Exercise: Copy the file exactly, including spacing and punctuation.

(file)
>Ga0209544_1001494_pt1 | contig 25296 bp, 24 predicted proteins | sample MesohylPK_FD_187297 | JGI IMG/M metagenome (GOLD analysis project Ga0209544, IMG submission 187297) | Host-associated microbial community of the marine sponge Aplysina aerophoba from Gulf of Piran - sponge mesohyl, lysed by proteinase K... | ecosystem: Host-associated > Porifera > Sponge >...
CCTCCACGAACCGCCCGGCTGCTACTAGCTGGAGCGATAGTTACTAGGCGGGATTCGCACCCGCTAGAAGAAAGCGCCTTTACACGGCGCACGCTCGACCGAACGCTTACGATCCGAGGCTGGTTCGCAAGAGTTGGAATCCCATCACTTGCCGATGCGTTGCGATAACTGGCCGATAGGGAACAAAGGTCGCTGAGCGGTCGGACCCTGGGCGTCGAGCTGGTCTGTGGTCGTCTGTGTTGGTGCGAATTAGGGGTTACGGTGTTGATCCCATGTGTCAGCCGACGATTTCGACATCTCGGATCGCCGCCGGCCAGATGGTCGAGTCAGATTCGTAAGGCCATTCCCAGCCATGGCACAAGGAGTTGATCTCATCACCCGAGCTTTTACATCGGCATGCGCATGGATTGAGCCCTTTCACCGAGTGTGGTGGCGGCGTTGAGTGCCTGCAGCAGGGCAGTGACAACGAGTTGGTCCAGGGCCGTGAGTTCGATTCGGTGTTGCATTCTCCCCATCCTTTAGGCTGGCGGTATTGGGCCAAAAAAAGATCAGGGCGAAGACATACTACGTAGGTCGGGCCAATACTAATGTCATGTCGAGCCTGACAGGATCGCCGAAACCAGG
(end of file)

>Ga0209544_1001494_pt1 | contig 25296 bp, 24 predicted proteins | sample MesohylPK_FD_187297 | JGI IMG/M metagenome (GOLD analysis project Ga0209544, IMG submission 187297) | Host-associated microbial community of the marine sponge Aplysina aerophoba from Gulf of Piran - sponge mesohyl, lysed by proteinase K... | ecosystem: Host-associated > Porifera > Sponge >...
CCTCCACGAACCGCCCGGCTGCTACTAGCTGGAGCGATAGTTACTAGGCGGGATTCGCACCCGCTAGAAGAAAGCGCCTTTACACGGCGCACGCTCGACCGAACGCTTACGATCCGAGGCTGGTTCGCAAGAGTTGGAATCCCATCACTTGCCGATGCGTTGCGATAACTGGCCGATAGGGAACAAAGGTCGCTGAGCGGTCGGACCCTGGGCGTCGAGCTGGTCTGTGGTCGTCTGTGTTGGTGCGAATTAGGGGTTACGGTGTTGATCCCATGTGTCAGCCGACGATTTCGACATCTCGGATCGCCGCCGGCCAGATGGTCGAGTCAGATTCGTAAGGCCATTCCCAGCCATGGCACAAGGAGTTGATCTCATCACCCGAGCTTTTACATCGGCATGCGCATGGATTGAGCCCTTTCACCGAGTGTGGTGGCGGCGTTGAGTGCCTGCAGCAGGGCAGTGACAACGAGTTGGTCCAGGGCCGTGAGTTCGATTCGGTGTTGCATTCTCCCCATCCTTTAGGCTGGCGGTATTGGGCCAAAAAAAGATCAGGGCGAAGACATACTACGTAGGTCGGGCCAATACTAATGTCATGTCGAGCCTGACAGGATCGCCGAAACCAGG